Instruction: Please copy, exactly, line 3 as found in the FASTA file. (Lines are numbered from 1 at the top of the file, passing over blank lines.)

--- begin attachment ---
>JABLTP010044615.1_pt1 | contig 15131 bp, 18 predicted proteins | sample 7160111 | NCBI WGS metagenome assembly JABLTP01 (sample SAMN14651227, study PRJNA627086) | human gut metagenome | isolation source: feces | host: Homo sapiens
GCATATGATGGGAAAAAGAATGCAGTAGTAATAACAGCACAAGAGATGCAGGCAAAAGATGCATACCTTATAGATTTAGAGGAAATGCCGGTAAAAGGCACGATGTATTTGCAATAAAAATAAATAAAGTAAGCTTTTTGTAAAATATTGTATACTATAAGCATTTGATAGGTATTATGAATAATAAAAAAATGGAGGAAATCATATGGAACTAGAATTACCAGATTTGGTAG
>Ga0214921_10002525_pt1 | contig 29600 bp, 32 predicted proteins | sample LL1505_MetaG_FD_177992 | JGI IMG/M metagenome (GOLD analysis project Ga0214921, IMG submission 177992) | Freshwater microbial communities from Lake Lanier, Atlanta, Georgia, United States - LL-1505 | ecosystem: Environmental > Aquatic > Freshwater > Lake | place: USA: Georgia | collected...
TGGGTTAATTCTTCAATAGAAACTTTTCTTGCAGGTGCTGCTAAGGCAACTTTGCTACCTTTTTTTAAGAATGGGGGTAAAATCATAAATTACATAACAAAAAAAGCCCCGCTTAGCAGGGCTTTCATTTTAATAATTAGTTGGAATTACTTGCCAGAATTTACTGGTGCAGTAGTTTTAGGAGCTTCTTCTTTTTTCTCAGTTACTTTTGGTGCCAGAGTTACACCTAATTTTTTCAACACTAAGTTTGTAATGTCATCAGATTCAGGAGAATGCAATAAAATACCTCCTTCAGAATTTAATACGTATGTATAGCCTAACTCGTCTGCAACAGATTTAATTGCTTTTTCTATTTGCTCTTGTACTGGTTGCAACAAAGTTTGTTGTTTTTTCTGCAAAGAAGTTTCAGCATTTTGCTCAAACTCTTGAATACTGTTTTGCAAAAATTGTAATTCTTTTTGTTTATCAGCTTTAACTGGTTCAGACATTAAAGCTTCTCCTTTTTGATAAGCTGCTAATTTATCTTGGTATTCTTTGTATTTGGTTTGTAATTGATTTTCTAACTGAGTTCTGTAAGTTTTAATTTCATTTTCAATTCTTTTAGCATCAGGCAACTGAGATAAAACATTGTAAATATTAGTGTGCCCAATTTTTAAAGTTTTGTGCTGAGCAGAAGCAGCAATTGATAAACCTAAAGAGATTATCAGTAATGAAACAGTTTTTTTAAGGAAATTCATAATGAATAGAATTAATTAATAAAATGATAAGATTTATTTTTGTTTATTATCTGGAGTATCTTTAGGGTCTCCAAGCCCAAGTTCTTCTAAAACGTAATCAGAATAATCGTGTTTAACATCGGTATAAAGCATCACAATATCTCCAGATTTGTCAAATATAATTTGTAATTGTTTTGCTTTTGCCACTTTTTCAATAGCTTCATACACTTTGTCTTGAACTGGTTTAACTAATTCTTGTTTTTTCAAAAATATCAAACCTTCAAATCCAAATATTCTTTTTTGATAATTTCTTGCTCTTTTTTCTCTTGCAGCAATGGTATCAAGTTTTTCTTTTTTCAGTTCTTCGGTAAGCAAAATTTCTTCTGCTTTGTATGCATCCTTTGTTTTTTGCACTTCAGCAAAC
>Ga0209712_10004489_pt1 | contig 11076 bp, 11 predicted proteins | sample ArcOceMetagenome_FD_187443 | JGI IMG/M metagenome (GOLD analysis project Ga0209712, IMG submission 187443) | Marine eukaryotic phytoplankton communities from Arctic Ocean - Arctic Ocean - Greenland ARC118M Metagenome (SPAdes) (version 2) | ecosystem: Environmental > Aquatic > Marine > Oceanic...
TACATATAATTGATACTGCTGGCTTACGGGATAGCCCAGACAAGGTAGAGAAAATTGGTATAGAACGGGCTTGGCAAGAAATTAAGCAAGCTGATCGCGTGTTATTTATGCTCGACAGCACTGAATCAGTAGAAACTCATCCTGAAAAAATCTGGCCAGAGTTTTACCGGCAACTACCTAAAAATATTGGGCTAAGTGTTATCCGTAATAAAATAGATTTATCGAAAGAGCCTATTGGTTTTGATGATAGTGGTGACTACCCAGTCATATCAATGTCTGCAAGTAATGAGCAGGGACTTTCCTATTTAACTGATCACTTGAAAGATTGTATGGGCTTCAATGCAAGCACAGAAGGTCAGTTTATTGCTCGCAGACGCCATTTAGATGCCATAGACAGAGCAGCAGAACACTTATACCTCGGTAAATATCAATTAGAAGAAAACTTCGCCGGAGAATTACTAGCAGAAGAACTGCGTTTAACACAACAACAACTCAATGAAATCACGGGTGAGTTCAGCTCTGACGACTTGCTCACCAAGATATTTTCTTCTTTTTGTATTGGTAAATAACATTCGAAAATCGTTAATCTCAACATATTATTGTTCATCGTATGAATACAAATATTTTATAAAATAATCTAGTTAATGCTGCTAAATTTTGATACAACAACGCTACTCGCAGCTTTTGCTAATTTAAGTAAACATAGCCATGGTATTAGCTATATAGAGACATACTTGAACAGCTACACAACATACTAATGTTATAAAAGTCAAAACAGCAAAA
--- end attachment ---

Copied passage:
>Ga0214921_10002525_pt1 | contig 29600 bp, 32 predicted proteins | sample LL1505_MetaG_FD_177992 | JGI IMG/M metagenome (GOLD analysis project Ga0214921, IMG submission 177992) | Freshwater microbial communities from Lake Lanier, Atlanta, Georgia, United States - LL-1505 | ecosystem: Environmental > Aquatic > Freshwater > Lake | place: USA: Georgia | collected...